Loading ...
Sorry, an error occurred while loading the content.

FW: 11/5/2001 Daily Report from The Chronicle of Higher Education

Expand Messages
  • Popplestone, Ann
    ... From: The Chronicle [mailto:daily@chronicle.com] Sent: Monday, November 05, 2001 5:00 AM To: Chronicle Daily Report Subject: 11/5/2001 Daily Report from
    Message 1 of 1 , Nov 5, 2001
      FW: 11/5/2001 Daily Report from The Chronicle of Higher Education

      -----Original Message-----
      From: The Chronicle [mailto:daily@...]
      Sent: Monday, November 05, 2001 5:00 AM
      To: Chronicle Daily Report
      Subject: 11/5/2001 Daily Report from The Chronicle of Higher Education

      ACADEME TODAY: The Chronicle of Higher Education's
      Daily Report for subscribers

      Good day!

      Here are news bulletins from The Chronicle of Higher Education
      for Monday, November 5.

      * [snip]

         District in California bowed to faculty and student
         objections and narrowly voted down last week a plan to
         require that American flags be displayed in every classroom
         on the two campuses they oversee.
         --> SEE http://chronicle.com/free/2001/11/2001110504n.htm

      *  [snip]


      *  SOME SCHOLARS SAY THE IDEA that some groups are more
         technologically savvy than others is creating a
         self-fulfilling prophecy.
         --> SEE http://chronicle.com/free/v48/i11/11a05101.htm

      *  AN ONLINE PROJECT AIMS TO MAKE cuneiform collections
         available to researchers worldwide.
         --> SEE http://chronicle.com/free/v48/i11/11a01401.htm


      THE TRULY GLOBAL CAMPUS: When they design
      international-education programs, colleges should give weight to
      educational as well as entrepreneurial goals, write Madeleine
      Green and Michael Baer of the American Council on Education.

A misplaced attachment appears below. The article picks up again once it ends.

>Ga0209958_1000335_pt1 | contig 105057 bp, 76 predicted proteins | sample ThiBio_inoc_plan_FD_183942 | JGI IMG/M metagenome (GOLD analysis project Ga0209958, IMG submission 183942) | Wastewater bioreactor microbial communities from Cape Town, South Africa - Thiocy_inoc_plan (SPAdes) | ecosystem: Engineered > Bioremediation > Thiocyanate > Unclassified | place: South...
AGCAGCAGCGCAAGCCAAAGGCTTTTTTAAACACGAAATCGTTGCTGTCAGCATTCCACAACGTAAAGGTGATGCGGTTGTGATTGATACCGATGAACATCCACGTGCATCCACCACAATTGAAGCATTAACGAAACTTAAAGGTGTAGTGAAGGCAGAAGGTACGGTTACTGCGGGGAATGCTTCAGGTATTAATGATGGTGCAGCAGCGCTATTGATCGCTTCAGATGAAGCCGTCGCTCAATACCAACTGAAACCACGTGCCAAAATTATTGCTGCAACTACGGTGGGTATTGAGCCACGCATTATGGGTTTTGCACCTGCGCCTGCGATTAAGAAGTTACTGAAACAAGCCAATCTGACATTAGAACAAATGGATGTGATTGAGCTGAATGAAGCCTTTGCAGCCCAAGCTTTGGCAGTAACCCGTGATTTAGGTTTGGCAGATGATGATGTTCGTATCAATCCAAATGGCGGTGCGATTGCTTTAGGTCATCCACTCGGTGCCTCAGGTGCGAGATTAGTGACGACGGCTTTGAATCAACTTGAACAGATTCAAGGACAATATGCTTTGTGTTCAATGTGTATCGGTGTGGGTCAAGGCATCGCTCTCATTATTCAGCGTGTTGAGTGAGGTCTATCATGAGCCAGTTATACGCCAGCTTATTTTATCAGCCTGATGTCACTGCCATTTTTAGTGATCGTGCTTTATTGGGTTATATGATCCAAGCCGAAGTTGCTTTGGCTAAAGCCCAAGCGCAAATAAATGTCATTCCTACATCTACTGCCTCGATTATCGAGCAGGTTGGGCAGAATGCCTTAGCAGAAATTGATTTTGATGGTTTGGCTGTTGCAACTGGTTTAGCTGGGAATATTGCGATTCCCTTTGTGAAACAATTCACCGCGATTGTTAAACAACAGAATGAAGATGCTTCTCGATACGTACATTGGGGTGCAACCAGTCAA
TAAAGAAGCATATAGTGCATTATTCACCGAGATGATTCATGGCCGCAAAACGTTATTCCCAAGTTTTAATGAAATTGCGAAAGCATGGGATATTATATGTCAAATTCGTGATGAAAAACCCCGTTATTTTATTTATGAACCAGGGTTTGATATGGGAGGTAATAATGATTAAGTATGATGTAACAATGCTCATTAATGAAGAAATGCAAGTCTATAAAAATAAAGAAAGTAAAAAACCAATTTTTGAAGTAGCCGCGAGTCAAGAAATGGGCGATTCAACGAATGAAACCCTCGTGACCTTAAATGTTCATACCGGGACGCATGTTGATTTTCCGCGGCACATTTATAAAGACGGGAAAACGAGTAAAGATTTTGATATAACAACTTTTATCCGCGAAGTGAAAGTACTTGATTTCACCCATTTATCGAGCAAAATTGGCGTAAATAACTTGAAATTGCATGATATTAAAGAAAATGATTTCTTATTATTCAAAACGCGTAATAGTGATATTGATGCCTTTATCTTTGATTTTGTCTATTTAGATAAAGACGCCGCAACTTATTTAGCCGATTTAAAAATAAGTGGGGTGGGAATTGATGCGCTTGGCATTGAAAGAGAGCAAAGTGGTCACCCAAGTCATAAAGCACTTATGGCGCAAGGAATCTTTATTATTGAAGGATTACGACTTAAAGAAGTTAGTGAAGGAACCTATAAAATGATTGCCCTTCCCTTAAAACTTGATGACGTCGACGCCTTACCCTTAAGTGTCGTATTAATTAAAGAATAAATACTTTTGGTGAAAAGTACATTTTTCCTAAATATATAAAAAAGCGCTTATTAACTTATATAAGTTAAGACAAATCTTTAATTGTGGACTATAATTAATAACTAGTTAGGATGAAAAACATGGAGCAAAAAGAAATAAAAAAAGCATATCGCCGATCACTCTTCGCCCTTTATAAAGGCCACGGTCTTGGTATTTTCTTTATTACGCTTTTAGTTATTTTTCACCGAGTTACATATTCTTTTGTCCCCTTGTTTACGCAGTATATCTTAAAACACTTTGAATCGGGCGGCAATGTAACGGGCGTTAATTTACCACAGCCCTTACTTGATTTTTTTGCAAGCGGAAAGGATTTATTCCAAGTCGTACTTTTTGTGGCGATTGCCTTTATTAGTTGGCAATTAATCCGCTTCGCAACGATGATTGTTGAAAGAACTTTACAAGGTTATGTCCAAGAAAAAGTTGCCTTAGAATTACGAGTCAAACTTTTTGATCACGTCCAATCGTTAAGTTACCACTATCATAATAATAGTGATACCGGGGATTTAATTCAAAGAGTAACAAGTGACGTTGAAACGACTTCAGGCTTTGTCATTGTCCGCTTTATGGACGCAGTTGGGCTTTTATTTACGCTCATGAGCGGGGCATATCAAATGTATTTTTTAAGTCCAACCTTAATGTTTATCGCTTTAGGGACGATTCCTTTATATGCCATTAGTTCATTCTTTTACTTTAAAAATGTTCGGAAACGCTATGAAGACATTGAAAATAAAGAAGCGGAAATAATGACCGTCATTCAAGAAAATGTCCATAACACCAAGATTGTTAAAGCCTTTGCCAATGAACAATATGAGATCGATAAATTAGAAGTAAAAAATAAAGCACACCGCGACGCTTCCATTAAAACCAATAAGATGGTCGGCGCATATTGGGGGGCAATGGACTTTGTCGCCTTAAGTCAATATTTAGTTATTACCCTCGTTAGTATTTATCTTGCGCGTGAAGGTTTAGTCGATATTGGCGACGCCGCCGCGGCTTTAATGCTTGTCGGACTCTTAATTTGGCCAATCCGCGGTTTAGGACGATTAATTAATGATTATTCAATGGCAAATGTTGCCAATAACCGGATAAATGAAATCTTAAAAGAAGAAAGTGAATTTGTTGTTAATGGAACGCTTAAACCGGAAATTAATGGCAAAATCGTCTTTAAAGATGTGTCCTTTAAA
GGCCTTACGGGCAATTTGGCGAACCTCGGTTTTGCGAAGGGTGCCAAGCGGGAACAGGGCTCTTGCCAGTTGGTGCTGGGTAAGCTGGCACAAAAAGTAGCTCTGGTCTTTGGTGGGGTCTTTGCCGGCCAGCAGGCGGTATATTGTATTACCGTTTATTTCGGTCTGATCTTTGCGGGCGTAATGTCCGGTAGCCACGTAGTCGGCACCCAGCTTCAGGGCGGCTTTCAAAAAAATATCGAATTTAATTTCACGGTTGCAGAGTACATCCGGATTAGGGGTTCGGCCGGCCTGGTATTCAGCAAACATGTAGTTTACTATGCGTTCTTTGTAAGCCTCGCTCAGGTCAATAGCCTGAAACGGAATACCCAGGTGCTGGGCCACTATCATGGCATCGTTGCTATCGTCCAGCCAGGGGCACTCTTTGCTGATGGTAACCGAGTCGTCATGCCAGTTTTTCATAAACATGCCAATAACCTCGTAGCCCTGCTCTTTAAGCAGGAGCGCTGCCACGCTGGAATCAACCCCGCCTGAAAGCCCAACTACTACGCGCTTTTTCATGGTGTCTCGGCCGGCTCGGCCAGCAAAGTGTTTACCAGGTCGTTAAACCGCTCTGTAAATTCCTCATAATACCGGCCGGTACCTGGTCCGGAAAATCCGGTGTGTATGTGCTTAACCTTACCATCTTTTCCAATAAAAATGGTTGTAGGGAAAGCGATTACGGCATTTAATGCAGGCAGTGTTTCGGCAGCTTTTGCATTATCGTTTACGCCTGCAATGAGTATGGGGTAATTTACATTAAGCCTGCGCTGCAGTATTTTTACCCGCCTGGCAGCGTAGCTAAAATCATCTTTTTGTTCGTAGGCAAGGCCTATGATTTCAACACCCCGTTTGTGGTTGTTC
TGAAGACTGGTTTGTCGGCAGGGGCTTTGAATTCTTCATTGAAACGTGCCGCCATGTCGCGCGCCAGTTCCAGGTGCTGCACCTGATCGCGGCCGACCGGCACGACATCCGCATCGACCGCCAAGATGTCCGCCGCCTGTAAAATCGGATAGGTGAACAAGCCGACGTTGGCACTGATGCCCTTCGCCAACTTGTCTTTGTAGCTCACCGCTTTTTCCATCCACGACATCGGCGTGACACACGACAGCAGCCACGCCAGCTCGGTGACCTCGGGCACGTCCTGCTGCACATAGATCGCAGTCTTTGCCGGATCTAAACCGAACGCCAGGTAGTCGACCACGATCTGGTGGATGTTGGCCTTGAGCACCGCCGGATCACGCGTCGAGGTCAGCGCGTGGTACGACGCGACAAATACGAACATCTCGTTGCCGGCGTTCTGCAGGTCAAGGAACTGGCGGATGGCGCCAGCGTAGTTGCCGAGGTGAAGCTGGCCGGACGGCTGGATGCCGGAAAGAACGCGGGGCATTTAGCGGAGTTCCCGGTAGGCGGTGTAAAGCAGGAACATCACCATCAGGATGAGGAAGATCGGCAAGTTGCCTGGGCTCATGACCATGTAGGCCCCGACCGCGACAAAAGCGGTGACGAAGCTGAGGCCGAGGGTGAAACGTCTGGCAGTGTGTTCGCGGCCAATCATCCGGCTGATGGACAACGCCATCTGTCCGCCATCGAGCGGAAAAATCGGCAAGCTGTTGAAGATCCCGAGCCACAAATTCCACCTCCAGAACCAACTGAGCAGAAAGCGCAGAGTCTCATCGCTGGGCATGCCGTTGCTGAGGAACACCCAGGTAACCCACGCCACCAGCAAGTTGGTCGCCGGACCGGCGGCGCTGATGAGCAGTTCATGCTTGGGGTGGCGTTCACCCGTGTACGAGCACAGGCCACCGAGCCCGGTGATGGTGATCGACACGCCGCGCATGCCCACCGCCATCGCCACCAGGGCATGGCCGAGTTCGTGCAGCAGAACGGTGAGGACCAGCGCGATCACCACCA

--> SEE http://chronicle.com/weekly/v48/i11/11b02401.htm



      A glance at the fall issue of "Partisan Review":
      A new status for German intellectuals

      German intellectuals, accustomed to public prominence since the
      1950s, now face an era of change if they want to retain their
      clout in society,  suggests Jan-Werner Mueller, a fellow of
      All Souls College at the University of Oxford. Intellectuals'
      self-conceived role as "suspicious" and "skeptical" democratic
      citizens, he says, had an impressive reach into the popular
      media, but it had "its internal paradoxes and limits," too. From
      the late 1950s, a cadre of left-liberal intellectuals that
      included philosophers and fiction writers such as Juergen
      Habermas, Guenter Grass, and Hans Magnus Enzensberger cast
      itself in the role of postwar "ideological waste disposal," as
      Mr. Mueller puts it. They defined themselves against older
      "mandarins"; the "party intellectual" co-opted by the state in
      East Germany; and the crass materialism of the "economic
      miracle" of the 1950s that had enriched the petty bourgeoisie of
      West Germany. Theodor Adorno, for example, "argued for a
      democratic 'vaccination' through enlightenment and knowledge
      about the past, and pointed to the particular dangers of fascist
      continuities within democracy." The writers and thinkers "were
      at their best when reacting against firmly entrenched, but
      morally compromised authority," he writes. Now, with
      reunification, such "old gestures ... will no longer do," he
      argues, because they often detract from the task of furthering
      "civility" in public debate. Increasingly needed, he suggests,
      are new ways to deal with such current issues as ecology,
      bioethics, and post-cold-war conflicts. He writes: "Younger
      German intellectuals will have to think again." The article is
      not online, but information about the journal may be found at

      ========================= ADVERTISEMENT========================

      Your institution may not be using the Internet to its full
      potential.  Find out at http://www.peoplesoft.com/go/iq3.



      You'll find The Chronicle's home page at:


      If you want to change the address at which you receive this
      e-mail message, change which messages you receive, change
      your login name or password, or make other changes in your
      account information, you can do so online at:

      If you have other problems or questions, please send a message

      Copyright (c) 2001 The Chronicle of Higher Education, Inc.

    Your message has been successfully submitted and would be delivered to recipients shortly.